Those days were like a nightmare. Due to the stress of his ordeal, Douno lost hair, suffered stomach pains, and lost ten kilograms of weight. He was afraid that after being run into the ground and blamed over and over for something he had not done, he would one day lose his sanity and begin to feel like he actually had done it.
There was no proof―only the woman’s word. Douno continued to plead not guilty. He figured in this situation there was no way he could be charged: after the 20-day detention period was up, he would be set free to go home. Or so he thought.
On the last day of his detention, Douno was slapped with a conviction. He felt the world go dark before his eyes. He applied for bail numerous times, but was turned down. He spent the year and a half until the announcement of his guilty verdict in his detention cell. In his small, five-square-metre room, he thought endlessly about what he had done to deserve this.
Douno was ultimately given a two-year sentence. Because of his persistent, staunch refusal, he was deemed “showing no signs of remorse” and was not favoured by the judge. What was more, the woman had testified that Douno molested her almost every day, adding “repeat offender” and “premeditated and malevolent” to Douno’s judgement. As a result, Douno was not given a suspension on his sentence despite being a first-time offender. Pre-sentencing detention days―the period of time kept in detention until the sentence is finalized―were usually deducted from the total sentence, but only eighty per cent was applied to Douno’s, leaving about ten months of prison time.
“Why don’t we acknowledge the crime?” Douno’s attorney had suggested when he had been charged. According to the lawyer, once Douno was charged, there was almost no chance that he would be found innocent. If Douno kept up his denial, his sentence would only get more severe.
“I understand you want to fight because you’re innocent, Mr. Douno. But this is reality. Yes, you’ll be lying if you acknowledge the crime―but you’ll get a sentence suspension. You’ll be able to get out of the detention centre.”
Douno refused to assent, and it was partly from stubbornness. He had come this far―how could he bring himself to back down now? Once his sentence was passed, Douno thought of killing himself. He had been fired from work, imprisoned in a confined space for a year and a half, and now been slapped with a criminal record. Just because on that day, at that time, he had happened to board a crowded train.... If he had actually been guilty, at least he would have been able to resign himself to his crime.
The peal of a bell echoed throughout the factory.
“Stop working! Line up!”
At the orders, the sewing machines stopped drumming at once. All the inmates lined up on the walkway for roll call.
“Number 145, Douno,” barked a guard on the podium. Douno flinched as his spine tensed. He slowly turned around.
“Line up behind Section 3 and go to the cafeteria. Section 3 head, Shiba! Raise your hand!”
A bespectacled man in his mid-fifties standing to the very left snapped his right arm up.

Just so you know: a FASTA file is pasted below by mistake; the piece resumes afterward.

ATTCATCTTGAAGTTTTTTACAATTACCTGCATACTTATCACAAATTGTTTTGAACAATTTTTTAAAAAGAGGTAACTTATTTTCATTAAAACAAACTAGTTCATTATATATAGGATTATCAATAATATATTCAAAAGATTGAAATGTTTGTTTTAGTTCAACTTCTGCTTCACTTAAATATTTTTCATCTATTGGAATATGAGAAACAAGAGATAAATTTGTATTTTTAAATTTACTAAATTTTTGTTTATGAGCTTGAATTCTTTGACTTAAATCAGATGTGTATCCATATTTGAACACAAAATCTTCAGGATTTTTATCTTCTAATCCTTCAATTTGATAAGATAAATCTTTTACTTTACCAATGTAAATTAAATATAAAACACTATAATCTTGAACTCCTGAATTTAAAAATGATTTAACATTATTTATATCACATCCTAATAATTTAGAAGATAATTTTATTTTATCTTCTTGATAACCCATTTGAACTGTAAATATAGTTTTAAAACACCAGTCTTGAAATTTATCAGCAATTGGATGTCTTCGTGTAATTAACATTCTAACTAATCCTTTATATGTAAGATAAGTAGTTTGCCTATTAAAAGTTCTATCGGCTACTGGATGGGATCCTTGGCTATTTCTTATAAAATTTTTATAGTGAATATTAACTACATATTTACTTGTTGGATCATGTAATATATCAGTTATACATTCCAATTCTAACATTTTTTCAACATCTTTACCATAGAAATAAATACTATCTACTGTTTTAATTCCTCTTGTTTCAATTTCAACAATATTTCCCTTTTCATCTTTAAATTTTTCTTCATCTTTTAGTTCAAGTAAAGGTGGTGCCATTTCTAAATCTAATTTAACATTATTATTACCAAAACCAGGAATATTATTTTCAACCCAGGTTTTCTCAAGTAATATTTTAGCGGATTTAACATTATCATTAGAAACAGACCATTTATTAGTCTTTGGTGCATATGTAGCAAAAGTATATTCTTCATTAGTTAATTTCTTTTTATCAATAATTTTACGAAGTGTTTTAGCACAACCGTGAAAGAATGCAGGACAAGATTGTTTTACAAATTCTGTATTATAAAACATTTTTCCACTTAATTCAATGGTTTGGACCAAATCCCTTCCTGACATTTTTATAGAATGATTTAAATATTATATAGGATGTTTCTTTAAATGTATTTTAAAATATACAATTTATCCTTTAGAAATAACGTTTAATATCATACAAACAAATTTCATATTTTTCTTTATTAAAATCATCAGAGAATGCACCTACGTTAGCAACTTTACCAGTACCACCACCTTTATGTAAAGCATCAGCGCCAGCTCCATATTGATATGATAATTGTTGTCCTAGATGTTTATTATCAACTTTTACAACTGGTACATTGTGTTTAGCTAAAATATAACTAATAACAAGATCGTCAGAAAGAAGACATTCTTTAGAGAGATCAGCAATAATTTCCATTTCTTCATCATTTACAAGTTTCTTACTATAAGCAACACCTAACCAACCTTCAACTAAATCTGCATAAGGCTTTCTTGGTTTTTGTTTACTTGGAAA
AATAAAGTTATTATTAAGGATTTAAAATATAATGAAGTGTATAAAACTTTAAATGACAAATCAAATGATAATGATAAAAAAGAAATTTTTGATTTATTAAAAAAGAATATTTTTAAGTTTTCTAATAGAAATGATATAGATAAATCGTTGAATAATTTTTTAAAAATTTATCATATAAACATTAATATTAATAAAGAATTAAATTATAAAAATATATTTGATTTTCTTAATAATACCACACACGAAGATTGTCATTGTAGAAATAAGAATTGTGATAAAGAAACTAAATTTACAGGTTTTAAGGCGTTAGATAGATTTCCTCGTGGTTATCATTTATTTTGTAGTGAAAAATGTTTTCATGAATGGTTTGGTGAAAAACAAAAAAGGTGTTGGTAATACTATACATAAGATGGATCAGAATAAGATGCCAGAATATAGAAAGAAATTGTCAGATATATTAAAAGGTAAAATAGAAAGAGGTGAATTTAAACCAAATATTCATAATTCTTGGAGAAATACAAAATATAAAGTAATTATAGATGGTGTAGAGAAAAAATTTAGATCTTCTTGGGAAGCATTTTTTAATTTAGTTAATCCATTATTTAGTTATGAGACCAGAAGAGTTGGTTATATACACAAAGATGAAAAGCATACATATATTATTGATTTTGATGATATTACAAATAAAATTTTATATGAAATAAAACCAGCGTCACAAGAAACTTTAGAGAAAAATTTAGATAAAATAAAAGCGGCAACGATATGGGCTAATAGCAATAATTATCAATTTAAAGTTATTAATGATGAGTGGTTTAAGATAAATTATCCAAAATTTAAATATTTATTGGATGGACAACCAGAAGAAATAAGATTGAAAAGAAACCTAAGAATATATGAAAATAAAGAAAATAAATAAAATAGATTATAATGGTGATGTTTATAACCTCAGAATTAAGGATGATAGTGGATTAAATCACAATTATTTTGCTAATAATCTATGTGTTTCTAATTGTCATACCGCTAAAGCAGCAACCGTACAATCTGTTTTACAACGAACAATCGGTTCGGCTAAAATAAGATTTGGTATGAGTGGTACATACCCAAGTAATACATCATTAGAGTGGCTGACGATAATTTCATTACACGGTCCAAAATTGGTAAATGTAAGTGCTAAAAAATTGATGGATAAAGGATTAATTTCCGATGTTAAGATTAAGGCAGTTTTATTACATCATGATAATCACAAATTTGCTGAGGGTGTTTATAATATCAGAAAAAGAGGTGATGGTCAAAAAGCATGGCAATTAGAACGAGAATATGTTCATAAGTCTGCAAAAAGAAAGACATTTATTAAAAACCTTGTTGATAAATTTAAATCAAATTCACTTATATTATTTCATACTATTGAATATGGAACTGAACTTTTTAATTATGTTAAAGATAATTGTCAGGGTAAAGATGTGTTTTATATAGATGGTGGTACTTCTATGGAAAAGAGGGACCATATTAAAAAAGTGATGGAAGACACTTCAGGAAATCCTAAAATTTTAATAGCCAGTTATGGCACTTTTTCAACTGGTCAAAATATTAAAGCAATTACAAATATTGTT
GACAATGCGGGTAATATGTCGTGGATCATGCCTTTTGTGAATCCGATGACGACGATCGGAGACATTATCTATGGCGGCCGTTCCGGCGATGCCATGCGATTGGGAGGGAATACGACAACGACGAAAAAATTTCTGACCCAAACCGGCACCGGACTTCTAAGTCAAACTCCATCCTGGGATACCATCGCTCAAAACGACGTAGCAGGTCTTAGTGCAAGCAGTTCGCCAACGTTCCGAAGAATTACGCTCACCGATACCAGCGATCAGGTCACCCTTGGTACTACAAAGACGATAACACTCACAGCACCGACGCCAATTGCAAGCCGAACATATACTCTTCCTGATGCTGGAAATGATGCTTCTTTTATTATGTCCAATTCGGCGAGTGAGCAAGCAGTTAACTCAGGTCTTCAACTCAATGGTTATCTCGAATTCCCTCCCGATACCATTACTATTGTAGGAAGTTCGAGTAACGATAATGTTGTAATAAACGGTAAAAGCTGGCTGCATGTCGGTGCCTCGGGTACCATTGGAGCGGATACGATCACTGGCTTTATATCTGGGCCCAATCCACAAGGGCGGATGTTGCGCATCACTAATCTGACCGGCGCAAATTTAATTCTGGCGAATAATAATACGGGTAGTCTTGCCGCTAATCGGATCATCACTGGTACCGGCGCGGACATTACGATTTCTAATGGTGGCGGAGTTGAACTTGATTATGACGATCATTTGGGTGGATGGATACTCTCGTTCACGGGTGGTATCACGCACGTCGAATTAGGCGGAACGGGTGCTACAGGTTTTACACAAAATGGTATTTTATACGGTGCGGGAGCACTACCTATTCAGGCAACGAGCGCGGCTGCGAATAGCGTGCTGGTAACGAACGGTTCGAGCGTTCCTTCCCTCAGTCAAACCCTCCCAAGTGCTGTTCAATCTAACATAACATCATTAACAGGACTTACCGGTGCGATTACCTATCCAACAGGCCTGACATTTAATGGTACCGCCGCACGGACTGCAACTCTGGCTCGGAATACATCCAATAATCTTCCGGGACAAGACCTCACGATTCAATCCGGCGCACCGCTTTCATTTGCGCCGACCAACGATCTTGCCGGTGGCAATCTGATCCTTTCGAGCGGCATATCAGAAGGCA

“Go over there.”
Douno jogged towards the man who had put his hand up. He tripped over his feet and nearly fell over. His eyes met with the Section 3 head. The man grinned.
“Get behind the tall one over there,” he said. “You’ll be sitting beside him in the cafeteria, too.”
Douno fell in behind a man who looked closed to 190 centimetres in height. The line began to move immediately. Once they entered the cafeteria, all members sat down without a word. Douno also sat down as he was told, beside the tall man. At the signal from the factory guard, everyone began their meal at once. Today’s menu was stewed squid and white radish, fried eggs, spinach dressed in light broth, and barley rice. The seasoning was bland, and portions were small. Douno did not have an appetite, and put his chopsticks down before he was even halfway through. They were commanded to say, “thank you for the meal”, and that concluded lunch. Once the dirty dishes were deposited into the sinks, Douno’s surroundings erupted into chatter and noise from the TV. The silence of moments before seemed like a dream.
Some got out of their seats while others opened books, but Douno remained sitting at the table, his face turned slightly downwards at the dirty tabletop. Douno had been kept in his own cell at the detention centre, so apart from visitors, he hardly had the chance to speak to anyone. Back then, he did not care who it was―he was desperate just to talk to someone. But once he was here, that desire dissipated rapidly. Everyone seemed to have some unsavoury aspect to his face. But of course―the people here were “real criminals”.
Douno raised his head at the call, which belonged to a horse-faced man in his forties with a lazy eye who had sat across from him.
“Case of first-day nerves, huh? Don’t worry, you’ll get used to it.”
Douno was painfully aware of the obvious attention he was drawing from those around him. Back at the factory, they had all seemed so disinterested.
“How old are you, by the way?”
Douno could smell the other man’s bad breath, even though they were far apart. He unconsciously knitted his brow at the odour of rotting fish.
“I see,” the man murmured. “And what’d you do?”